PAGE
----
NORTHAMPTON, Mass. (WWLP) – After hearing from the prosecuting and defense lawyers, a Northampton Superior Court judge has sentenced Cara Rintala to prison for manslaughter of her wife, Annamarie Cochrane-Rintala.
Hampshire Superior Court Judge Francis Flannery has made the decision to sentence Rintala to no less than 12 years or no more than 14 years in prison. Rintala does get credit for the seven and a half years that she has already served in confinement. Judge Flannery called the killing “especially brutal.”
“There’s no legal remedy that will make you whole again,” said Judge Flannery to Annamarie’s family.
Hear Hampshire Superior Court Judge Francis Flannery’s decision in the sentencing:
Victim impact statements were read aloud from Annamarie’s family members during Thursday’s sentencing, all pushing for the maximum sentence. However, Kara and Annmarie’s adopted daughter, now 16-year-old Brianna, gave her own impact statement pleading for her mother’s immediate release.
“I cannot live without my mom and I need her. Having my mom back home means the worlds to me and I’m asking you to release my mom right away and let her live with me for good,” said Brianna.
Northwestern District Attorney’s Office discusses the Cara Rintala trial
“You can’t deny this was a circumstantial case, there was no witness to this case there was no confession, there was no video, there was no silver bullet of DNA or fingerprints that conclusively determined that Cara Rintala had done this. So that made it a difficult case from square one,” said Gagne.
Over the last 13 years of her four trials, Rintala has maintained her innocence throughout the entirety of this process.
On October 5th, a jury found Rintala guilty of voluntary manslaughter in connection with the death of her wife, Annamarie Cochrane-Rintala. Rintala’s bail was revoked and she was escorted out of the courtroom in handcuffs.
Voluntary manslaughter is a lesser-included offense of first-degree murder. The difference between the two is that first-degree murder requires a specific intent to kill with deliberate premeditation or extreme cruelty. Voluntary manslaughter is when a murder is unplanned and typically takes place in a heat of passion or during sudden combat.
This was Rintala’s fourth trial for this murder. Her first two trials were ruled mistrials after the juries were unable to reach a unanimous verdict. She was then convicted in a third trial back in 2016, after the jury deliberated for four days. However, that ruling was overturned on appeal by the State’s Supreme Court, which ruled that one witness who testified about the process of paint drying was not a qualified expert.
Cochrane-Rintala’s body was found unresponsive at the bottom of the stairs of the couple’s Granby home on March 29, 2010. When first responders arrived, it was determined that Annamarie was dead. Cara, Annamarie’s body and the floor near the bottom of the stairs were all found to be covered in paint. It was determined by the medical examiner Cochrane-Rintala died from strangulation roughly six to eight hours before her body was discovered.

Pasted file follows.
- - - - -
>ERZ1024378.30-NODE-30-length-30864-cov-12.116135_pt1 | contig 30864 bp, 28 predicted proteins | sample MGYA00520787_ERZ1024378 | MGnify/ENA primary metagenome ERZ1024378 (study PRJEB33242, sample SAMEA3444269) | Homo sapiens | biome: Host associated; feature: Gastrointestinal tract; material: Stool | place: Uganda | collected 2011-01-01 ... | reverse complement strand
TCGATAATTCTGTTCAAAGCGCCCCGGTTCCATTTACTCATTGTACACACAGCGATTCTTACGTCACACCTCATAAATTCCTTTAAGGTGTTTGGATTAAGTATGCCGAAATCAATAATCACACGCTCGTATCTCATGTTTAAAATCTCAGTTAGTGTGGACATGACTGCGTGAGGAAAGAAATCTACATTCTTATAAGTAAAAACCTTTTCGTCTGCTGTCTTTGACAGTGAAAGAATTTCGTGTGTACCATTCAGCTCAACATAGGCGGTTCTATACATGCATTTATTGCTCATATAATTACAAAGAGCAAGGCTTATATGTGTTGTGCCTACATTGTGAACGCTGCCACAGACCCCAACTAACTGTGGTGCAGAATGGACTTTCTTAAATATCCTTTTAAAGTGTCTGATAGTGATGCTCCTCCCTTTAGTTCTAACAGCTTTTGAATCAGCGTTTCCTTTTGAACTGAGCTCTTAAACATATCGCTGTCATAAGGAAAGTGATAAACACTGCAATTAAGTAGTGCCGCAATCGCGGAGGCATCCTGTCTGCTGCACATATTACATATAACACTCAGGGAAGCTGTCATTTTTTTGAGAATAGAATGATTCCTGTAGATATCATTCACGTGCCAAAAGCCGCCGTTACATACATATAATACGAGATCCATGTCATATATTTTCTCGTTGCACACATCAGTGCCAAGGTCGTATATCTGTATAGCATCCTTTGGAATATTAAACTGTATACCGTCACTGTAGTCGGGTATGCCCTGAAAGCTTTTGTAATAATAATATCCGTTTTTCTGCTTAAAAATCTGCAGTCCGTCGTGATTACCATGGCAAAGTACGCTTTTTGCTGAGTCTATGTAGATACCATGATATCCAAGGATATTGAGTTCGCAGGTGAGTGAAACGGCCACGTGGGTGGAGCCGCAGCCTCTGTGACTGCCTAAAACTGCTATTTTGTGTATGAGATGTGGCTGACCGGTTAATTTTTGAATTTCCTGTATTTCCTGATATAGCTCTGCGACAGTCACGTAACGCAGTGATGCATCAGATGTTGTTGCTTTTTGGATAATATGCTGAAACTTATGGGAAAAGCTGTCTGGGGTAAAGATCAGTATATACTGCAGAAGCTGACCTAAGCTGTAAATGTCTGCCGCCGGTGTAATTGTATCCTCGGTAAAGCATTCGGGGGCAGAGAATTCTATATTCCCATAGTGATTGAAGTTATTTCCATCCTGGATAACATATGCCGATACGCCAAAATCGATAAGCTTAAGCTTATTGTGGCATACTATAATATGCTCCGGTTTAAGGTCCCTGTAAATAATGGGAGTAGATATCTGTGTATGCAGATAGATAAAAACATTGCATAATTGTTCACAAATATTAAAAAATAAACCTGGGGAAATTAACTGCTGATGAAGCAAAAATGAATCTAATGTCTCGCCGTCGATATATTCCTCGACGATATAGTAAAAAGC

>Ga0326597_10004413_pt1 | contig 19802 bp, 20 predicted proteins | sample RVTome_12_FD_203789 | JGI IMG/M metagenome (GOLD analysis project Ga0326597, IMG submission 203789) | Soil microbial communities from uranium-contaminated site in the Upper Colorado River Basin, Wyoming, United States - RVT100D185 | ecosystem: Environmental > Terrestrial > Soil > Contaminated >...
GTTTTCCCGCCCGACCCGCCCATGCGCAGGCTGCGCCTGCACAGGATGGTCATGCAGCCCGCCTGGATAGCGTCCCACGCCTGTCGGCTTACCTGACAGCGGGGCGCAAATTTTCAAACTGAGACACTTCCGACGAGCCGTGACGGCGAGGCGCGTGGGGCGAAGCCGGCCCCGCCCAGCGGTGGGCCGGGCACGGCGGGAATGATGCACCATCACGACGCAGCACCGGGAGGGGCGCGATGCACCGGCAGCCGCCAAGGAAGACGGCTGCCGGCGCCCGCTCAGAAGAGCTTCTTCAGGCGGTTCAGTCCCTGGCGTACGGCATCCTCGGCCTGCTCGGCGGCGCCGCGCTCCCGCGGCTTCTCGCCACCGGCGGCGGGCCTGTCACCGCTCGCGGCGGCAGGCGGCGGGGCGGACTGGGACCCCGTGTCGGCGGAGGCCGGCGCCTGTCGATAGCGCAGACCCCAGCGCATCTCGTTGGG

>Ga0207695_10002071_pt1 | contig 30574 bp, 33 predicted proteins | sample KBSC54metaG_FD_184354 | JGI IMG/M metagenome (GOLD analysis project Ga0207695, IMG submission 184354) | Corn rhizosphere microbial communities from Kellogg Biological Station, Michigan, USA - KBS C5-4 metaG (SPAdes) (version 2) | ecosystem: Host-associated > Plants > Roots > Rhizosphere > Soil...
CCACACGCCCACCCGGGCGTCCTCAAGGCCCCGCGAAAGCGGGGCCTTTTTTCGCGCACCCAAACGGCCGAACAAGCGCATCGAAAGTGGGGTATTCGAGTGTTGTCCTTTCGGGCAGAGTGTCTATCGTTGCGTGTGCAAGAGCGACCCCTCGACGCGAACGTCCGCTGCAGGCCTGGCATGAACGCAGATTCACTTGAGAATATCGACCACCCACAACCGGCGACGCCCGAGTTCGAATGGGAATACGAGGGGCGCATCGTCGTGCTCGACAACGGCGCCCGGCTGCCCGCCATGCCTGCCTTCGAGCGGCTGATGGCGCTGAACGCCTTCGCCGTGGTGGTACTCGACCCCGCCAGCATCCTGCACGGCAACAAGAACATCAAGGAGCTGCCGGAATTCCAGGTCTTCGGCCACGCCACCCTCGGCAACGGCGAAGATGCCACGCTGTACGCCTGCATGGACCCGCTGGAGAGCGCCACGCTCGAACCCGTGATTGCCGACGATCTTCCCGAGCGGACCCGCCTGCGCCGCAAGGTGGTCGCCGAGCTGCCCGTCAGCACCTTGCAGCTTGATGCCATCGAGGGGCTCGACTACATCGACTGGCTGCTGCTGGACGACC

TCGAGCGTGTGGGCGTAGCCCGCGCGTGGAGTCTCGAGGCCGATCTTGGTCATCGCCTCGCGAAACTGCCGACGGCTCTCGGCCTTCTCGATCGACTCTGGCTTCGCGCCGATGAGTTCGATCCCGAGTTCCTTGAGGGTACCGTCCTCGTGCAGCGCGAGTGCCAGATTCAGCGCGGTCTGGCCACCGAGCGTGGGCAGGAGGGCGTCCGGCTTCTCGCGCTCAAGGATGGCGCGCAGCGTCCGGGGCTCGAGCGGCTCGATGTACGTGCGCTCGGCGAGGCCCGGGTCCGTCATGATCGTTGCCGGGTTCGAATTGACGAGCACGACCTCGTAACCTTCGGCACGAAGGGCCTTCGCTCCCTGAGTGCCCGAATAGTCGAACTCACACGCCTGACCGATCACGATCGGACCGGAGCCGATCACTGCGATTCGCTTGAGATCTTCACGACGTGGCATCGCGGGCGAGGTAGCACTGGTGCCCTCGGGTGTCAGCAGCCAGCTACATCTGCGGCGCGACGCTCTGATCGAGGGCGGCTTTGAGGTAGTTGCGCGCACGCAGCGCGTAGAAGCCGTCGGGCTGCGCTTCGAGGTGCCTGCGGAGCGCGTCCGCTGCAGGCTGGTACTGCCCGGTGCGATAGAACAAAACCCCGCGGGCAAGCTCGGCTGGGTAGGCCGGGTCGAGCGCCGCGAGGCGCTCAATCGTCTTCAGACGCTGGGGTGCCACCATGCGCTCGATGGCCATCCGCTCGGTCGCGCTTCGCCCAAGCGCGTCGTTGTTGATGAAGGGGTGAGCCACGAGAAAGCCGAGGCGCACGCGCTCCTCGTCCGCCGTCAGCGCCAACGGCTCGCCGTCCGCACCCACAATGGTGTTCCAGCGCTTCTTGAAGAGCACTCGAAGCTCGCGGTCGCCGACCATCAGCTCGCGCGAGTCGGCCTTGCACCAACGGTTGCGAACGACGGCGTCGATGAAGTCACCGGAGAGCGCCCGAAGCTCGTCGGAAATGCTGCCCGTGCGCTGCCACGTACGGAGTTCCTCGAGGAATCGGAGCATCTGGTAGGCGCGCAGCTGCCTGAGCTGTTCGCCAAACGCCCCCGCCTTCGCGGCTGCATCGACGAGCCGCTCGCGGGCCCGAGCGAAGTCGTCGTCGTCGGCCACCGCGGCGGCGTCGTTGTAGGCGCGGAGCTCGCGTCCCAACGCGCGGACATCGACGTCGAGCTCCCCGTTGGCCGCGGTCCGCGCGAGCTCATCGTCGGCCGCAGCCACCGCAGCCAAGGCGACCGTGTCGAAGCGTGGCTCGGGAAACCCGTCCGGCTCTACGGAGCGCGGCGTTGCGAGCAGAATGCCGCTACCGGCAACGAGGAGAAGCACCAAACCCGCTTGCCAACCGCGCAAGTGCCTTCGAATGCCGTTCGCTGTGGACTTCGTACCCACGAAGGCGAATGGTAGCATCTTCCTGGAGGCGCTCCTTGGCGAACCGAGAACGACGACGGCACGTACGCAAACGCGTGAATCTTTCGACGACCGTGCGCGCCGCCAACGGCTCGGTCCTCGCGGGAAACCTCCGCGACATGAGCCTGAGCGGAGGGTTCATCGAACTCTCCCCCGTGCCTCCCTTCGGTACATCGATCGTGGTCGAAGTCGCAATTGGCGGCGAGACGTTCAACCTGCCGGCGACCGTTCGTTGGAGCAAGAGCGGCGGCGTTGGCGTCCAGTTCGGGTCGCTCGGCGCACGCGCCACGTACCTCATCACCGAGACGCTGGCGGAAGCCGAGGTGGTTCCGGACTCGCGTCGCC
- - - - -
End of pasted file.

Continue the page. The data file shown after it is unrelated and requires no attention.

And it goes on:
In this fourth trial, the jury took two and a half days to deliberate after they had to restart following three jury members being dismissed.
Cara Rintala’s fourth trial timeline over the last 13 years
- March 29, 2010 – Annamarie Cochrane Rintala found strangled to death in the basement of their Granby home.
- Oct. 19, 2011 – Hampshire County Grand Jury indicts Cara Rintala on first degree murder charge in connection with Annamarie’s death.
- Oct. 20, 2011 – Cara Rintala arraigned in Hampshire Superior Court, ordered held without bail.
- March 13, 2013 – Hampshire Superior Court’s first trial ends in a mistrial when jury unable to reach a verdict; Rintala remains held without bail.
- Feb. 4, 2014 – Hampshire Superior Court’s second trial ends with jury unable to reach verdict; Rintala later released on $150,000 cash bail with GPS monitoring.
- Jan. 14, 2016 – Massachusetts Supreme Judicial Court denies Rintala’s petition to prevent a third trial, ruling the Commonwealth’s evidence is sufficient to convict.
- Oct. 7, 2016 – Hampshire Superior Court’s third trial ends with jury convicting Rintala of first degree murder; Rintala sentenced the following week to life in state prison without the possibility of parole.
- Sept. 27, 2021 – Massachusetts Supreme Judicial Court vacates conviction, ruling that a witness who testified about the process of paint drying was not a qualified expert.
- Nov. 23, 2021 – Rintala released on $50,000.00 cash bail with GPS monitoring.
- Aug. 23, 2023 – Judge denies the defendant’s motion to dismiss murder charge, allowing case to proceed to fourth trial.
- September 13, 2023 – Opening statements in fourth trial.
- September 27, 2023 – Closing arguments in fourth trial.
- October 5, 2023 – Jury finds Rintala guilty of voluntary manslaughter.
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